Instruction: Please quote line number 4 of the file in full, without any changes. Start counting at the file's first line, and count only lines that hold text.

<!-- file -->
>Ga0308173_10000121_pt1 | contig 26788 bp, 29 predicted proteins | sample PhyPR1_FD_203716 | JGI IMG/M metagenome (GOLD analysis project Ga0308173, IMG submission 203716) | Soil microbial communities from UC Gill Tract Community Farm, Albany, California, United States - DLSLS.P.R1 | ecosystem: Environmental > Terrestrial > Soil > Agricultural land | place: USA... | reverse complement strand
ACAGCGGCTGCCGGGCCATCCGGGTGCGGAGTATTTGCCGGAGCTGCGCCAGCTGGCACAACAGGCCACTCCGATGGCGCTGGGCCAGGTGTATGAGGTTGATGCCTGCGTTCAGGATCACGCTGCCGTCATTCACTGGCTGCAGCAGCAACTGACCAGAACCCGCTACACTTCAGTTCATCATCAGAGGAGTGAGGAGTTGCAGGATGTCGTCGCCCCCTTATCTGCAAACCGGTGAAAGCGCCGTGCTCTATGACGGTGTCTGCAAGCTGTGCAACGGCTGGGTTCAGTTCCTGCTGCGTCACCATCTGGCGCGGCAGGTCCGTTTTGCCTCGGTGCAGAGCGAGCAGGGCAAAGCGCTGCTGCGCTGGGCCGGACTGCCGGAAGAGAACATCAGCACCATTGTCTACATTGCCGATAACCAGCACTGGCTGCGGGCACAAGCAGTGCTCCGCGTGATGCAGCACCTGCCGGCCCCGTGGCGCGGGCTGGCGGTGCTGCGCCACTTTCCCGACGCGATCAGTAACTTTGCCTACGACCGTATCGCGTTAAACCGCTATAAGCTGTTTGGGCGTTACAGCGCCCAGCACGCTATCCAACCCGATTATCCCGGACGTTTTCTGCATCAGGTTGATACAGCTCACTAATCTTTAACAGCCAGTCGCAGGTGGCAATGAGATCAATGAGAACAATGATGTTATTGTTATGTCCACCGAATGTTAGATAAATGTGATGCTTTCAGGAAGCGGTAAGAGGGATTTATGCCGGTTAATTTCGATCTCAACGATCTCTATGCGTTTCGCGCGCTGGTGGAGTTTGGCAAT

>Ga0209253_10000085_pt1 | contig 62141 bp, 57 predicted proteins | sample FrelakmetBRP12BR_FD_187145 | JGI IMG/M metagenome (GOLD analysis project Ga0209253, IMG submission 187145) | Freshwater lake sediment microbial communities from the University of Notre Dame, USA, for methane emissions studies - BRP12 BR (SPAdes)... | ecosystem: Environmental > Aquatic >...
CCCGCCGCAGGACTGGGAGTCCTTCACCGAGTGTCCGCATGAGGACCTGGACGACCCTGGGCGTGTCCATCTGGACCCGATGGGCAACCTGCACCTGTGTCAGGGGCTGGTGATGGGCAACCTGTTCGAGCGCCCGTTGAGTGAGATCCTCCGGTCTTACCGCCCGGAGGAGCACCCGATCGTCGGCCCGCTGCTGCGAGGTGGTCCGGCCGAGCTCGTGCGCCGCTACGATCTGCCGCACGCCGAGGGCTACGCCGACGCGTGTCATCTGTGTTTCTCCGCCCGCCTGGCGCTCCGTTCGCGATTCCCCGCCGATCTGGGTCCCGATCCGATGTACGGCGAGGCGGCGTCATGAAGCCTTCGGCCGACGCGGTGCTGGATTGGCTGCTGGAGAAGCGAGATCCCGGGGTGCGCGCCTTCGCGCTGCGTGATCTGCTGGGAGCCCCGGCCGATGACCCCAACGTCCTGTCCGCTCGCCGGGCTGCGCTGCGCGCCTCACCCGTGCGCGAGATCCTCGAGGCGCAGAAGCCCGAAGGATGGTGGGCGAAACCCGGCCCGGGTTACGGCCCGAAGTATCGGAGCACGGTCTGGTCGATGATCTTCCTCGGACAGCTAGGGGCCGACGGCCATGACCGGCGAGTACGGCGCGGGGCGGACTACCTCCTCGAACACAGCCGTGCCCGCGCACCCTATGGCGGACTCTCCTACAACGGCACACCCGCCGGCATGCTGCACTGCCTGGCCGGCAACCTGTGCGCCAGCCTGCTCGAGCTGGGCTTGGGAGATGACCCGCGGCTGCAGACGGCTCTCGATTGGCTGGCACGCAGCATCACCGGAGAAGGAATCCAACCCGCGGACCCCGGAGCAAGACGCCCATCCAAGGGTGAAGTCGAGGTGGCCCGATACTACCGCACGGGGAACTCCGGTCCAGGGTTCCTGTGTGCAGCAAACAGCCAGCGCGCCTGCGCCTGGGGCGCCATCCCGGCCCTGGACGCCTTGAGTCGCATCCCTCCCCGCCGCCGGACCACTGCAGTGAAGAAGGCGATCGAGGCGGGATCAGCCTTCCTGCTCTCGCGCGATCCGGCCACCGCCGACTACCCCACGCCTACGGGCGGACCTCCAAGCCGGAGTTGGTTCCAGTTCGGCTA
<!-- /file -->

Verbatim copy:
CCCGCCGCAGGACTGGGAGTCCTTCACCGAGTGTCCGCATGAGGACCTGGACGACCCTGGGCGTGTCCATCTGGACCCGATGGGCAACCTGCACCTGTGTCAGGGGCTGGTGATGGGCAACCTGTTCGAGCGCCCGTTGAGTGAGATCCTCCGGTCTTACCGCCCGGAGGAGCACCCGATCGTCGGCCCGCTGCTGCGAGGTGGTCCGGCCGAGCTCGTGCGCCGCTACGATCTGCCGCACGCCGAGGGCTACGCCGACGCGTGTCATCTGTGTTTCTCCGCCCGCCTGGCGCTCCGTTCGCGATTCCCCGCCGATCTGGGTCCCGATCCGATGTACGGCGAGGCGGCGTCATGAAGCCTTCGGCCGACGCGGTGCTGGATTGGCTGCTGGAGAAGCGAGATCCCGGGGTGCGCGCCTTCGCGCTGCGTGATCTGCTGGGAGCCCCGGCCGATGACCCCAACGTCCTGTCCGCTCGCCGGGCTGCGCTGCGCGCCTCACCCGTGCGCGAGATCCTCGAGGCGCAGAAGCCCGAAGGATGGTGGGCGAAACCCGGCCCGGGTTACGGCCCGAAGTATCGGAGCACGGTCTGGTCGATGATCTTCCTCGGACAGCTAGGGGCCGACGGCCATGACCGGCGAGTACGGCGCGGGGCGGACTACCTCCTCGAACACAGCCGTGCCCGCGCACCCTATGGCGGACTCTCCTACAACGGCACACCCGCCGGCATGCTGCACTGCCTGGCCGGCAACCTGTGCGCCAGCCTGCTCGAGCTGGGCTTGGGAGATGACCCGCGGCTGCAGACGGCTCTCGATTGGCTGGCACGCAGCATCACCGGAGAAGGAATCCAACCCGCGGACCCCGGAGCAAGACGCCCATCCAAGGGTGAAGTCGAGGTGGCCCGATACTACCGCACGGGGAACTCCGGTCCAGGGTTCCTGTGTGCAGCAAACAGCCAGCGCGCCTGCGCCTGGGGCGCCATCCCGGCCCTGGACGCCTTGAGTCGCATCCCTCCCCGCCGCCGGACCACTGCAGTGAAGAAGGCGATCGAGGCGGGATCAGCCTTCCTGCTCTCGCGCGATCCGGCCACCGCCGACTACCCCACGCCTACGGGCGGACCTCCAAGCCGGAGTTGGTTCCAGTTCGGCTA